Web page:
Visualizing Landau orbits and anyons in quantum Hall phases

Visualizing Landau Orbits

Our group has directly imaged Landau orbit wavefunctions for the first time in quantum Hall phases using our specially designed ultra-high vacuum, high-field (up to 14T, see facilities section), millikelvin STM system (B. E. Feldman, et al., Science 354, 2016). Our novel experimental approach relies on the fact that the degeneracy of the Landau level (LL) in the quantum Hall states is lifted in the immediate vicinity of a single atomic scale defect. Considering the shape of different degenerate Landau level wavefunctions in the symmetric gauge, for each Nth LL there is an angular momentum state m=N that has a peak at the center. The sharp potential of an atomic scale defect at the center shifted the energy of this state as compared to other angular momentum states. Therefore, mapping the density of states at the center of LL energy in a STM conductance map will result in features that show the absence of an m=N state in the vicinity of atomic scale defects, and allows us to visualize the structure of the Landau orbits spatially. An example of such LL imaging is shown inn Figure 1, where STM conductance maps the N=3 LL wavefunction for the hole band for the two-dimensional electron gas on Bi(111) surface. The number of rings in this image is directly related to the number of nodes of the LL and the spatial extent to the magnetic length, which is tuned with the magnetic field. In these experiments, the shape of the wavefunction is dictated by the anisotropy in the hole pockets band structure as well as the symmetry breaking due to the formation of a valley-polarized quantum Hall system (see section on quantum Hall nematic phases). Theoretical modeling that includes the reduced symmetry of the underlying quantum Hall phase can capture the STM-measured shape of the LL perfectly. Extending the application of LL wavefunction imaging beyond surface states of Bi to other surfaces and 2D systems that are accessible to STM is one of the areas of our current efforts.

Visualizing Anyons

In collaboration with our theoretical colleagues, we have extended the idea of STM imaging of Landau levels in an integer quantum Hall (IQH) state to consider probing fractional quantum Hall (FQH) states (Papić, Z., et al. PRX 2018). These studies reveal that similar measurements near impurities can also reveal the underlying fractional nature of FQH phases and be used to directly probe anyons in this system.

We find that a clear way to distinguish between the local signatures of different FQH states is to consider the spectrum of the localized bound excitation as a function of their angular momentum, m, which would be detected with STM measurements of the local density of states (LDOS) at different radial distances from the center of a single charge impurity. The theoretical energy spectrum of excitations created in the case of electron removal (tunneling electrons out of the sample into the tip) is shown as a function of angular momentum m. The case of the IQH ν=1 shows that tunneling out of each orbital with angular momentum m is shifted down in energy by a different amount because of the gradual shift of the Coulomb potential near the impurity. In this case, there is only one possible state for each m. However, the structure of the LDOS near the impurity is different in FQH states. For ν=1/3, as shown in Figure 2, rather than one state per m, most of the m’s have multiple energies appearing in the LDOS. Although some of these states belong to a high-energy continuum, there is also a band of discrete low-energy levels whose multiplicity grows with angular momentum. This is a signature of fractionalization since, when an electron is removed from the ν=1/3 state, the hole splits into three charged e/3 quasiholes, and there are several three-quasihole states for a given total angular momentum ℏm. The fractional statistics changes the angular momentum, and hence the counting of these states. Thus, in a FQH phase, where the hole splits into q charge e/q anyons, the orbitally resolved LDOS reveals all the distinct eigenstates in which the q anyons have total angular momentum ℏm. For many FQH states the observed multiplicities can be predicted using “exclusion statistics.” Hence, the impurity LDOS provides a “fingerprint” for identifying the topological order. Even the presence of a trapped anyon can be visualized using this method.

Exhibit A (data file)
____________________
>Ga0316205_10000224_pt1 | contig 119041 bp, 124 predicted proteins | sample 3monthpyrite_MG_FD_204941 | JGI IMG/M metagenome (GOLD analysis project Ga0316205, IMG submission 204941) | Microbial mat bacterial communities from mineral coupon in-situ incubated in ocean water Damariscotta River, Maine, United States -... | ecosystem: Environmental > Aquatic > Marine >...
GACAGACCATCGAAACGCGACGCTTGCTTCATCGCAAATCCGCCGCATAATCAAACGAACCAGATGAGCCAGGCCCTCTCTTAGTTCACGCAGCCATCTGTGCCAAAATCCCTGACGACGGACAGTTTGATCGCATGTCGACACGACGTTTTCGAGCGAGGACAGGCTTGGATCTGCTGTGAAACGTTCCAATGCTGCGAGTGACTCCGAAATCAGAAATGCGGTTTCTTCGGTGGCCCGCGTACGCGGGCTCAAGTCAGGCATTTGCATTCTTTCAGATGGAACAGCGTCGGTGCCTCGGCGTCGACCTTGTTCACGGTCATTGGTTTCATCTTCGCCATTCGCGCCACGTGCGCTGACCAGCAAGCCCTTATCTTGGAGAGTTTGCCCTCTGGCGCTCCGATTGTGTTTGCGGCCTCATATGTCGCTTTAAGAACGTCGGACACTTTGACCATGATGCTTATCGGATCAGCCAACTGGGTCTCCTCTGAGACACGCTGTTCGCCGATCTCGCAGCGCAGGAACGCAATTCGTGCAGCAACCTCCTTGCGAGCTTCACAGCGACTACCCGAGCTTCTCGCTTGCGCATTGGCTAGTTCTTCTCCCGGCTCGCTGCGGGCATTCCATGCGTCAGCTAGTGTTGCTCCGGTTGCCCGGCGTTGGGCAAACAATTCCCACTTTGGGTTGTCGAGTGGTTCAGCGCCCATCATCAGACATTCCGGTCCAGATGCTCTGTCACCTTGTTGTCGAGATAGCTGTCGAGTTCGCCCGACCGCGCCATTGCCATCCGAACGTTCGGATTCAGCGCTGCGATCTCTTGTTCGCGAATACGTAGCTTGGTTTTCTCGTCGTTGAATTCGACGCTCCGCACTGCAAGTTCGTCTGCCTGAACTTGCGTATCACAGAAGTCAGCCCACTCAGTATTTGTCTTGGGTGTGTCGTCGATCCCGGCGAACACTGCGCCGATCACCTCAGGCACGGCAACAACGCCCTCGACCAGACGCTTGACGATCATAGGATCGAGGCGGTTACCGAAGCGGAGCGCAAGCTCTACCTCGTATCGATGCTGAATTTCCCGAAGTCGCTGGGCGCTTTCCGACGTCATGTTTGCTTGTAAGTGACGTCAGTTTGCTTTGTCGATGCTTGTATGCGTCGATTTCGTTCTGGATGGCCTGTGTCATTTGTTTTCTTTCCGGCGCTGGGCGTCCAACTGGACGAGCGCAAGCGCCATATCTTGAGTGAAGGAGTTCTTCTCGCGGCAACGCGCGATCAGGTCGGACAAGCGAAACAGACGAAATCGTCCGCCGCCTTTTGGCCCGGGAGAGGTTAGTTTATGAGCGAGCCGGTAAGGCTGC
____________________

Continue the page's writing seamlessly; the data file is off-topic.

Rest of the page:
The orbital resolved LDOS

Figure 2. The orbital-resolved LDOS. (a) The IQH state, one level for each m. (b) The v=1/3 FQH states, multiple energy levels for each m. (c) The v=5/2 Moore-Read state. (d) same as (b) but with a charge e/3 anyon bound to the impurity.